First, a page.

Entanglement of indistinguishable particles in condensed-matter physics
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The concept of entanglement in systems where the particles are indistinguishable has been the subject of much recent interest and controversy. In this paper we study the notion of entanglement of particles introduced by Wiseman and Vaccaro [Phys. Rev. Lett. 91, 097902 (2003)] in several specific physical systems, including some that occur in condensed matter physics. The entanglement of particles is relevant when the identical particles are itinerant and so not distinguished by their position as in spin models. We show that entanglement of particles can behave differently to other approaches that have been used previously, such as entanglement of modes (occupation-number entanglement) and the entanglement in the two-spin reduced density matrix. We argue that the entanglement of particles is what could actually be measured in most experimental scenarios and thus its physical significance is clear. This suggests entanglement of particles may be useful in connecting theoretical and experimental studies of entanglement in condensed matter systems.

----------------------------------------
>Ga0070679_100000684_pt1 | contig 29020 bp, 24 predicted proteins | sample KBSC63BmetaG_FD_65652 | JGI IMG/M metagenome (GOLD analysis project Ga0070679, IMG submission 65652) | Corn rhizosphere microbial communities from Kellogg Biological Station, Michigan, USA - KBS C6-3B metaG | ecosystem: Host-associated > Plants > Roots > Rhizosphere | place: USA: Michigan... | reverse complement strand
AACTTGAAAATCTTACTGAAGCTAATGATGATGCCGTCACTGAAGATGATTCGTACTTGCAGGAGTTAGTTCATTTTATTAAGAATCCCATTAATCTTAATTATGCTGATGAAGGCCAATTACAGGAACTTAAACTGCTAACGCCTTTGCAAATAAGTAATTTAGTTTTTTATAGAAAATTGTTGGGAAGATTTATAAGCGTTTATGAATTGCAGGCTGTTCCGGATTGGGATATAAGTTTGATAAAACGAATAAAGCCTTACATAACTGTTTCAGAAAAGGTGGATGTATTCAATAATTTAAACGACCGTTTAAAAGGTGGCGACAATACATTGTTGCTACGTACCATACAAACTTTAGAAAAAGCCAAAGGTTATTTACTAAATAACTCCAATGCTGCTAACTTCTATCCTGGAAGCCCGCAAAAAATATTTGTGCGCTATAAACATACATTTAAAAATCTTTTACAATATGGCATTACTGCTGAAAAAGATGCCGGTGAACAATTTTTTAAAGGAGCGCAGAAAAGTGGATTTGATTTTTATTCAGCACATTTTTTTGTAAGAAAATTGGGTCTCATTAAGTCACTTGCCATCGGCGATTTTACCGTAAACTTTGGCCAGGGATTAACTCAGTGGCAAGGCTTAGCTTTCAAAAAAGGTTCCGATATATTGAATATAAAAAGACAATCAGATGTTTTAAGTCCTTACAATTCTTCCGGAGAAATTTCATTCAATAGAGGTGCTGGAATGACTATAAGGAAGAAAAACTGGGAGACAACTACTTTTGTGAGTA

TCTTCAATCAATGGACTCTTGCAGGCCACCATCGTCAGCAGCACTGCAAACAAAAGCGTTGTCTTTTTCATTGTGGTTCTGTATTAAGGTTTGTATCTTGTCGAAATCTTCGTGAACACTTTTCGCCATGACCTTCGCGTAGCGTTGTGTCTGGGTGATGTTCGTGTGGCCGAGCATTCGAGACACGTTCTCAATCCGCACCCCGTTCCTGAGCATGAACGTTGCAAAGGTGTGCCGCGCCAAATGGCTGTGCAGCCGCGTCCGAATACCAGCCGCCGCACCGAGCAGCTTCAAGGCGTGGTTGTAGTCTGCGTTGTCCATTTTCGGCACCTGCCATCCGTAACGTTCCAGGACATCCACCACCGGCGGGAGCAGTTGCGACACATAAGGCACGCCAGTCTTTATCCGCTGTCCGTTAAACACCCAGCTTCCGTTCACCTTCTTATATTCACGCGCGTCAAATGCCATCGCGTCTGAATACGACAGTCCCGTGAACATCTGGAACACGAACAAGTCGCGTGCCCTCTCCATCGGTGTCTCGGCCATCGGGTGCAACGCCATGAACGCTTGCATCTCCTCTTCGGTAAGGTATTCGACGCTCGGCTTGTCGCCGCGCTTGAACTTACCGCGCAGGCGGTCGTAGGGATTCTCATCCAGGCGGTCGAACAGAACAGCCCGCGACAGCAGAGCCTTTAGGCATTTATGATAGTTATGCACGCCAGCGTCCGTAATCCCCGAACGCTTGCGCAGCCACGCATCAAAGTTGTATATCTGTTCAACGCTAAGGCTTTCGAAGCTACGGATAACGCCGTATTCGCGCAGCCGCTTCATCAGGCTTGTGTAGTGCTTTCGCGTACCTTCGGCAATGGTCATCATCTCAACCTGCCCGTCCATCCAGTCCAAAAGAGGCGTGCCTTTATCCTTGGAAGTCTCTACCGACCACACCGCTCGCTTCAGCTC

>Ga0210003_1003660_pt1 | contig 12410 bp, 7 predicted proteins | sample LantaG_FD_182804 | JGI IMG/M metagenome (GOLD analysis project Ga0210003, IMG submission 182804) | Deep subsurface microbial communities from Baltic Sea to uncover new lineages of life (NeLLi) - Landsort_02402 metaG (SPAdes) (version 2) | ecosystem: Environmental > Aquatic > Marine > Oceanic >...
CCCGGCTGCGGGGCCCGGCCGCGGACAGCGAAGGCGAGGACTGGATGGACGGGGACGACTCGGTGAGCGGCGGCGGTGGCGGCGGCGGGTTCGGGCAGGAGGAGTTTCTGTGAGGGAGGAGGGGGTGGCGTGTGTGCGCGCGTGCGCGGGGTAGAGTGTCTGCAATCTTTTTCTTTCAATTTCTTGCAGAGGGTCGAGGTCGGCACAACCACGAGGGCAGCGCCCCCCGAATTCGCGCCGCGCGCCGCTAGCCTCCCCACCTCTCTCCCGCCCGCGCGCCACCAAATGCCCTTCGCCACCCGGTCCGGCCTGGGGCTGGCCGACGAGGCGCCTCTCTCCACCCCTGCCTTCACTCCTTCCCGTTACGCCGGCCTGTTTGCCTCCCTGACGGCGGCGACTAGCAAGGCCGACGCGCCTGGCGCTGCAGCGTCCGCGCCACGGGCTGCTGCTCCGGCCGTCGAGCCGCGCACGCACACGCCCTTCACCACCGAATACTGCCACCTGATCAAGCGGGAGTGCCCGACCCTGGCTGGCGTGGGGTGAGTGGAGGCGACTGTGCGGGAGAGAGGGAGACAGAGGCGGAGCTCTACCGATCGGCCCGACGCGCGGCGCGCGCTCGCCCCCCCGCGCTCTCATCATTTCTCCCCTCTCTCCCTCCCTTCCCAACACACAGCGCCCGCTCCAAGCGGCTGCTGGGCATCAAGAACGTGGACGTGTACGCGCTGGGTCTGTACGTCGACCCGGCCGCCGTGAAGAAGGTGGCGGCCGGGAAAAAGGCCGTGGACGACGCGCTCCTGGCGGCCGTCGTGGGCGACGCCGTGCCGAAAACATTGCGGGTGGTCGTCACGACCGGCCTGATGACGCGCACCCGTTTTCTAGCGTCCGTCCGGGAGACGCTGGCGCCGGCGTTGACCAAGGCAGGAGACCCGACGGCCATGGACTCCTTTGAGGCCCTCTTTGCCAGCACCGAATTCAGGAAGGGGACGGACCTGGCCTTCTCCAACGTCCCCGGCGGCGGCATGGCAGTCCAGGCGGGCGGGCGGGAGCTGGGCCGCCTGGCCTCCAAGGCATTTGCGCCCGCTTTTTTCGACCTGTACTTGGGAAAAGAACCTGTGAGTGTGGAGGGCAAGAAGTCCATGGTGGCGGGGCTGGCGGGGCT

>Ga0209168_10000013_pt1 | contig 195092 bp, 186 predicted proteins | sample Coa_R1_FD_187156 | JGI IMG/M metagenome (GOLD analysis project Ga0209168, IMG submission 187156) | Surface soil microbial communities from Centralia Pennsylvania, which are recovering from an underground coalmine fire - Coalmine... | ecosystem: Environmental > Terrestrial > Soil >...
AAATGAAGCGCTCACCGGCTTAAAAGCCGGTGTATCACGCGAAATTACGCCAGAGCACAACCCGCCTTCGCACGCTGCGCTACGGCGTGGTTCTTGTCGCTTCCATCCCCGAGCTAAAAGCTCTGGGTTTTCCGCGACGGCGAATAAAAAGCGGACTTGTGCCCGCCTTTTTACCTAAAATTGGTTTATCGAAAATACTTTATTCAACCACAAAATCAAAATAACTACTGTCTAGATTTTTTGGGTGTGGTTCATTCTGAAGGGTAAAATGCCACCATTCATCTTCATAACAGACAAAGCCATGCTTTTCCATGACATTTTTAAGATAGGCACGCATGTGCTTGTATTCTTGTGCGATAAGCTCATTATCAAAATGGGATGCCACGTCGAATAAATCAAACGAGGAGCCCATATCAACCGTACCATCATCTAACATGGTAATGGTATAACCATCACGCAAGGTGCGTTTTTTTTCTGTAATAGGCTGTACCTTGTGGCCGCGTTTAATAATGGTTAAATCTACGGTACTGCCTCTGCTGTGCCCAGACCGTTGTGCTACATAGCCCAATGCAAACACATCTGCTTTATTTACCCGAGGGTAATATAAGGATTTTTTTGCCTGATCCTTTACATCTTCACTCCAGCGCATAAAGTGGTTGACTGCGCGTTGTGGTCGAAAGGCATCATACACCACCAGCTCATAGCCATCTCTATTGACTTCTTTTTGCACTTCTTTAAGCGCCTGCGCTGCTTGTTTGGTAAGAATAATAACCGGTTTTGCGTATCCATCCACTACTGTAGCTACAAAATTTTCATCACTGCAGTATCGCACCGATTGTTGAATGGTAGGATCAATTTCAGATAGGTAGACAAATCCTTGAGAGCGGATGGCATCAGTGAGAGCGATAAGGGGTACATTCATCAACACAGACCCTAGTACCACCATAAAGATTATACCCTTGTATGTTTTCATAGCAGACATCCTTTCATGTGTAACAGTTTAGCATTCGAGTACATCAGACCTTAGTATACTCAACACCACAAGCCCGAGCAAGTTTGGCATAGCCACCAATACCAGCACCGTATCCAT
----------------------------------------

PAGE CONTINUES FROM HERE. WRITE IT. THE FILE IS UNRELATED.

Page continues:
Physical Review A (Atomic, Molecular and Optical Physics)
Copyright 2006 American Physical Society. This is the author-manuscript version of this paper. Reproduced in accordance with the copyright policy of the publisher. Please refer to the journal's website for access to the definitive, published version.